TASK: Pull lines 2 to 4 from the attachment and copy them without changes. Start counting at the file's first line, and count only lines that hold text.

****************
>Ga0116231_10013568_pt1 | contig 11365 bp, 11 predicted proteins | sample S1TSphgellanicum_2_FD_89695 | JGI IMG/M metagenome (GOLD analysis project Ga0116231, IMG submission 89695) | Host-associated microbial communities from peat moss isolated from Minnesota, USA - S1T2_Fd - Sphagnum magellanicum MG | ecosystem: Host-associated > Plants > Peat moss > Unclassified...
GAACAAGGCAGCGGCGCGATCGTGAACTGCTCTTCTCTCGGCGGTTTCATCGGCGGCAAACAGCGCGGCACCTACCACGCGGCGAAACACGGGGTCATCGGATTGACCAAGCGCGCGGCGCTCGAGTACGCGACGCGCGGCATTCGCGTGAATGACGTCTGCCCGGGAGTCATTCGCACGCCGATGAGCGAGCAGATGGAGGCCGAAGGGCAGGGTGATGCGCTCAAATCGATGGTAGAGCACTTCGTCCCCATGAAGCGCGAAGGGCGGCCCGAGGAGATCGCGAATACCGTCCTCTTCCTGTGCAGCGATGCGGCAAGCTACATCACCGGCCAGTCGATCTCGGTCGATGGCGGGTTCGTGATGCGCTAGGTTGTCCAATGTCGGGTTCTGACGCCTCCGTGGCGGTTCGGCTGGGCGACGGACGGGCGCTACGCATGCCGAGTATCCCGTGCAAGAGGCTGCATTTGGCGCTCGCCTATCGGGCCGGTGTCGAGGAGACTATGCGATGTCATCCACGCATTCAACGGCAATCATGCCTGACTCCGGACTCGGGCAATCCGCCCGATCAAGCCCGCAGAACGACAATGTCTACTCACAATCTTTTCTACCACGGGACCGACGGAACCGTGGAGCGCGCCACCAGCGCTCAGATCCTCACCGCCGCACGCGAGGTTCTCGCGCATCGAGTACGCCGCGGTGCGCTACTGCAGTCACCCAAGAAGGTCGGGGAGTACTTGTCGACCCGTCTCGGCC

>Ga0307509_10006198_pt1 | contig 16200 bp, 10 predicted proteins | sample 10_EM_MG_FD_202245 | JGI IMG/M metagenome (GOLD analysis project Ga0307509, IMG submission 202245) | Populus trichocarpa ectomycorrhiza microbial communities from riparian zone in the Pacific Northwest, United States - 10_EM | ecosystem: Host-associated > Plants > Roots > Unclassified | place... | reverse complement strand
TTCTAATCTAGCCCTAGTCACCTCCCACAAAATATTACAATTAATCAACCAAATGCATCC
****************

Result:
GAACAAGGCAGCGGCGCGATCGTGAACTGCTCTTCTCTCGGCGGTTTCATCGGCGGCAAACAGCGCGGCACCTACCACGCGGCGAAACACGGGGTCATCGGATTGACCAAGCGCGCGGCGCTCGAGTACGCGACGCGCGGCATTCGCGTGAATGACGTCTGCCCGGGAGTCATTCGCACGCCGATGAGCGAGCAGATGGAGGCCGAAGGGCAGGGTGATGCGCTCAAATCGATGGTAGAGCACTTCGTCCCCATGAAGCGCGAAGGGCGGCCCGAGGAGATCGCGAATACCGTCCTCTTCCTGTGCAGCGATGCGGCAAGCTACATCACCGGCCAGTCGATCTCGGTCGATGGCGGGTTCGTGATGCGCTAGGTTGTCCAATGTCGGGTTCTGACGCCTCCGTGGCGGTTCGGCTGGGCGACGGACGGGCGCTACGCATGCCGAGTATCCCGTGCAAGAGGCTGCATTTGGCGCTCGCCTATCGGGCCGGTGTCGAGGAGACTATGCGATGTCATCCACGCATTCAACGGCAATCATGCCTGACTCCGGACTCGGGCAATCCGCCCGATCAAGCCCGCAGAACGACAATGTCTACTCACAATCTTTTCTACCACGGGACCGACGGAACCGTGGAGCGCGCCACCAGCGCTCAGATCCTCACCGCCGCACGCGAGGTTCTCGCGCATCGAGTACGCCGCGGTGCGCTACTGCAGTCACCCAAGAAGGTCGGGGAGTACTTGTCGACCCGTCTCGGCC

>Ga0307509_10006198_pt1 | contig 16200 bp, 10 predicted proteins | sample 10_EM_MG_FD_202245 | JGI IMG/M metagenome (GOLD analysis project Ga0307509, IMG submission 202245) | Populus trichocarpa ectomycorrhiza microbial communities from riparian zone in the Pacific Northwest, United States - 10_EM | ecosystem: Host-associated > Plants > Roots > Unclassified | place... | reverse complement strand
TTCTAATCTAGCCCTAGTCACCTCCCACAAAATATTACAATTAATCAACCAAATGCATCC